From that day until the end of my hospital work, one fact forced itself upon my attention, and this is, that with all the patriotism of the American women, during that war, and all their gush of sympathy for the soldier, a vast majority were much more willing to “kiss him for his mother” than render him any solid service, and that not one in a hundred of the women who succeeded in getting into hospitals would dress so as not to be an object of terror to men whose life depended on quiet.
Women were capable of any heroism save wearing a dress suitable for hospital work. The very, very few who laid aside their hoops, those instruments of dread and torture, generally donned bloomers, and gave offense by airs of independence.
Good women would come long distances to see dying husbands, brothers and sons, and fill the wards with alarm by their hoops. When any one was hurt by them they were very sorry, but never gave up the cause of offense, while their desire to look well, and the finery and fixings they donned to improve their appearance, was a very broad and painful burlesque. Women were seldom permitted to stay in a hospital over night, even with a dying friend, and the inhabitants were generally glad when they started for home.
It was the dress nuisance which caused nuns to have the preference in so many cases; but I could not see or hear that they ever did anything but make converts to the church and take care of clothing and jellies.
One thing is certain, i.e., that women never can do efficient and general service in hospitals until their dress is prescribed by laws inexorable as those of the Medes and Persians. Then, that dress should be entirely destitute of steel, starch, whale-bone, flounces, and ornaments of all descriptions; should rest on the shoulders, have a skirt from the waist to the ankle, and a waist which leaves room for breathing. I never could have done my hospital work but for the dress which led most people to mistake me for a nun.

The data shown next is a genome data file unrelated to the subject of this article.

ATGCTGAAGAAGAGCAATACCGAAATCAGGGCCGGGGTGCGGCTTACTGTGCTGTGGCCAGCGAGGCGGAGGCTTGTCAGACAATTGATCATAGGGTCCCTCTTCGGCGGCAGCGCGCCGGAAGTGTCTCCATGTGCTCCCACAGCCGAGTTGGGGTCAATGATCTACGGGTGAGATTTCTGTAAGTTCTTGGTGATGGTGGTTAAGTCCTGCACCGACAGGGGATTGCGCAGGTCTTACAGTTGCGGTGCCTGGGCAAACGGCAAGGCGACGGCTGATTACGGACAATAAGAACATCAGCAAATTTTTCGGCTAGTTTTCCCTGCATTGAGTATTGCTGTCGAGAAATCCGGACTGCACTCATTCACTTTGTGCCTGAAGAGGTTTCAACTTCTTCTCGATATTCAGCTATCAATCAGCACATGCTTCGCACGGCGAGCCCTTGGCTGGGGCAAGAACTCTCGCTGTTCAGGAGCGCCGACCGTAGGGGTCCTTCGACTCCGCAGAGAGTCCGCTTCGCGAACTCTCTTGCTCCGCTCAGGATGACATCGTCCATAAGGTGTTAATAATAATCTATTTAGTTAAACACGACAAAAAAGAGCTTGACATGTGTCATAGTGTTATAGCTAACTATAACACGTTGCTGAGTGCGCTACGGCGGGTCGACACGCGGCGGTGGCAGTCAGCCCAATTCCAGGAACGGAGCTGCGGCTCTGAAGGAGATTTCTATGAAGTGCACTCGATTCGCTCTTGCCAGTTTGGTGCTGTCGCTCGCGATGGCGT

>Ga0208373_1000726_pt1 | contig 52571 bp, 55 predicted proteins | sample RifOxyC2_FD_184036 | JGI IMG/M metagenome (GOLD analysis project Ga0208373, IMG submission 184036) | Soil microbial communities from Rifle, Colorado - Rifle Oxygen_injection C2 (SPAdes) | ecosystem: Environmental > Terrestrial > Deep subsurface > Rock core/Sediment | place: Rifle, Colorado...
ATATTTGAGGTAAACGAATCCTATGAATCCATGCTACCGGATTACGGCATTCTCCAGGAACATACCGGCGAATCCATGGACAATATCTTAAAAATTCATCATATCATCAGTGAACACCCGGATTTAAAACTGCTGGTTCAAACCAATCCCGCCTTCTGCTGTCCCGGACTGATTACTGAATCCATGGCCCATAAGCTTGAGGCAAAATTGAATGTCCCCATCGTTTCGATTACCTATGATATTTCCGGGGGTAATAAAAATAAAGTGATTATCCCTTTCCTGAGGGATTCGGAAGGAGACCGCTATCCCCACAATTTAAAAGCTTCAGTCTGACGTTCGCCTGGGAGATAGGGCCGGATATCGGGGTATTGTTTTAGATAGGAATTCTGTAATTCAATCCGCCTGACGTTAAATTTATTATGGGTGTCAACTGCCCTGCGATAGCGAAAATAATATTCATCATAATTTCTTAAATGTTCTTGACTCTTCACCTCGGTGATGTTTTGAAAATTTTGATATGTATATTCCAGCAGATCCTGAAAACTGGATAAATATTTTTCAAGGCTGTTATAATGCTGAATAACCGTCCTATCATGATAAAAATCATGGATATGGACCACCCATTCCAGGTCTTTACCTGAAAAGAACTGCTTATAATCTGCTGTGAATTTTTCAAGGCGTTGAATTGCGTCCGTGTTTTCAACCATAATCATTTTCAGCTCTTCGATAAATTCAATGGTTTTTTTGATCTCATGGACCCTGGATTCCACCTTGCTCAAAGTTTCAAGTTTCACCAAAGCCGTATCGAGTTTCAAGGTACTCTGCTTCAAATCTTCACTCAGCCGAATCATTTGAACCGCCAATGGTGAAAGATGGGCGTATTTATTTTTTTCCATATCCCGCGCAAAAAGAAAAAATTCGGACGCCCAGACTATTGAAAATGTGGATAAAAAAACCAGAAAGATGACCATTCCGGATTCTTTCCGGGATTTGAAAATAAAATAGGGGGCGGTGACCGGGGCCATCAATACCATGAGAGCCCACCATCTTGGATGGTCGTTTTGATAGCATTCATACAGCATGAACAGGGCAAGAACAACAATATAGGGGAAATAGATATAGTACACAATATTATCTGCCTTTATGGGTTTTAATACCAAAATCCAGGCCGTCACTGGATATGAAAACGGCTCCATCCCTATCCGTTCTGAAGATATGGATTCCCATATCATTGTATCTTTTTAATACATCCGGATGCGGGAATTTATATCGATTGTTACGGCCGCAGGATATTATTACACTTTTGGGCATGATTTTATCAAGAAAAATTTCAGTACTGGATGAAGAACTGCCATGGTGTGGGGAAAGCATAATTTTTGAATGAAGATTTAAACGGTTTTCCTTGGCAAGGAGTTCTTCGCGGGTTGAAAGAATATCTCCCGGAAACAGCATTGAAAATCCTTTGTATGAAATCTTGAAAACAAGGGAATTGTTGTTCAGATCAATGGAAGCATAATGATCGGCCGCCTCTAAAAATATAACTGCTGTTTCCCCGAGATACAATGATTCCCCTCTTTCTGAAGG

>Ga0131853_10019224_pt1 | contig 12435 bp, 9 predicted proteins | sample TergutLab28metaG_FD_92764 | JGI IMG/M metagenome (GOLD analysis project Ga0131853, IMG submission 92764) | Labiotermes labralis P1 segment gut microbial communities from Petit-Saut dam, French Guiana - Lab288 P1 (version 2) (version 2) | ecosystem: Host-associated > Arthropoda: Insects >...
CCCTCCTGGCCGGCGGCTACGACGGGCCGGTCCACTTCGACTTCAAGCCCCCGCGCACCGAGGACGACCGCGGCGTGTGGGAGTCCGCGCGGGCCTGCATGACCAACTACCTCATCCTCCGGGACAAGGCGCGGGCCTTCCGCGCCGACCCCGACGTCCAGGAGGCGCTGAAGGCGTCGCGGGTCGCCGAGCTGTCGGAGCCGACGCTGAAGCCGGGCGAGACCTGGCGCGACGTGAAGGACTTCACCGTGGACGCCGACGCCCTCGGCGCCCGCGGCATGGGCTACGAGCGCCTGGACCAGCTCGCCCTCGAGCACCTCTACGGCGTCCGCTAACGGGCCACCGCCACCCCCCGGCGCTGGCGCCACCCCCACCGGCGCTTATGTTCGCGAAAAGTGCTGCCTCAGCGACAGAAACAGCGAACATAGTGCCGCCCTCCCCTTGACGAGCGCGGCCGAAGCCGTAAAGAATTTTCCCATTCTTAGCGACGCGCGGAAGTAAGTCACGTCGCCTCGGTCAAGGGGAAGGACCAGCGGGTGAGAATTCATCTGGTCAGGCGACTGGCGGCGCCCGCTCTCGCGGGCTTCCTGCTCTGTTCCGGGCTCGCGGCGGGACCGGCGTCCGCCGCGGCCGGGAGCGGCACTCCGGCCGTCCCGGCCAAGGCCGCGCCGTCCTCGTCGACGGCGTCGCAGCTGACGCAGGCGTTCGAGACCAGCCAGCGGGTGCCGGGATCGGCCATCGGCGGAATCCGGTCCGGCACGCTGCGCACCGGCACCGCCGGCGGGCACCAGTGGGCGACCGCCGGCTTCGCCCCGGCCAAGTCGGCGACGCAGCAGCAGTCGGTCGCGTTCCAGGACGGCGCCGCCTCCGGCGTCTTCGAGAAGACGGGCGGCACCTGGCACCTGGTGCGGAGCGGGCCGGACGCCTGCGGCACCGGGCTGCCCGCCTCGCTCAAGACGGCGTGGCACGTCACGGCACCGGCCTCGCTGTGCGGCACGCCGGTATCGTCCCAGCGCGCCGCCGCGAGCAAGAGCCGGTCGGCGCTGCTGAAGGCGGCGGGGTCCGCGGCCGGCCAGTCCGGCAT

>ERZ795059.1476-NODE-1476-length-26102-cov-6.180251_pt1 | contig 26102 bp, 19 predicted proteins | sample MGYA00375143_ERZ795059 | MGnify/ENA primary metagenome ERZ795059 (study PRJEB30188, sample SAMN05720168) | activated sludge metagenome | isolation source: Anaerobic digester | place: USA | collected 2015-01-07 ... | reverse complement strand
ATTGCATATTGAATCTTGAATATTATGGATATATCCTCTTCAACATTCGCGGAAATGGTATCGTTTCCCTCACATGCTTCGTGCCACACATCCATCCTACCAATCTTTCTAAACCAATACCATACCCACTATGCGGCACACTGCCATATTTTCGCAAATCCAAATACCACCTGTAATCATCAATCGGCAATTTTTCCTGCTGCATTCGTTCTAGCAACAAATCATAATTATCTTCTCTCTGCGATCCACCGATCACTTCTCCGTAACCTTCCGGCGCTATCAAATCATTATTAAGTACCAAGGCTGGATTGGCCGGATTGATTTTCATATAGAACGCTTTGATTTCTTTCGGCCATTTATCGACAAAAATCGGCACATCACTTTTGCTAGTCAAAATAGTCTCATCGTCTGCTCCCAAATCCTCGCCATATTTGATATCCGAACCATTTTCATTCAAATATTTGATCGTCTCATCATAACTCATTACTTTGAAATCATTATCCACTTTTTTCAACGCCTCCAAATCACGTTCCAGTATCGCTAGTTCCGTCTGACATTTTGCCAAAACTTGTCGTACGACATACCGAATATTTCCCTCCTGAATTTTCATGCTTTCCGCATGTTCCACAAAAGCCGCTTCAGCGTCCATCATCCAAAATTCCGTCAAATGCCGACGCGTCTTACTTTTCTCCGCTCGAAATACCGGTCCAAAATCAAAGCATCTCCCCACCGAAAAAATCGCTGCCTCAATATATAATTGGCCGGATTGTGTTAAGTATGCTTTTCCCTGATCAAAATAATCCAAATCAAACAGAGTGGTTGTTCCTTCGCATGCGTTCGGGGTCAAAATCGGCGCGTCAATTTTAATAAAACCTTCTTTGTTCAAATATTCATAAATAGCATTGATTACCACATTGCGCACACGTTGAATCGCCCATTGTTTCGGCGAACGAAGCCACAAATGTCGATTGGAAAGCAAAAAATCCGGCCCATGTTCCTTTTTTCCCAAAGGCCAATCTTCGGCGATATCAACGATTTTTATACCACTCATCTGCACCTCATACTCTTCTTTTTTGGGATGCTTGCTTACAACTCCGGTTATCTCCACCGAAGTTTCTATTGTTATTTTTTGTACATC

In the wilderness of work I must choose, and began to select men who had been given up by the surgeons, and whom I thought might be saved by special care. Surgeon Kelly soon entered into my plan, and made his ward my headquarters. To it my special patients were brought, until there was no more room for them. That intuitive perception of the natural position of muscles, and the importance of keeping them in it, which came to me on first seeing a wound dressed, gave me such control over pain that I used to go through the wards between midnight and morning and put amputation cases to sleep at the rate of one in fifteen minutes.
In these morning walks I saw that the nurses were on duty and had substantial refreshments, saw those changes for the worse, sure to come, if they came at all, in those chill hours. Seeing them soon was important to meeting them successfully, and I succeeded in breaking up many a chill before it did serious damage, which must have proved fatal if left until the morning visit of the Surgeon. Also, in those walks I chose special cases; have more than once sat down by a man and calculated in this way: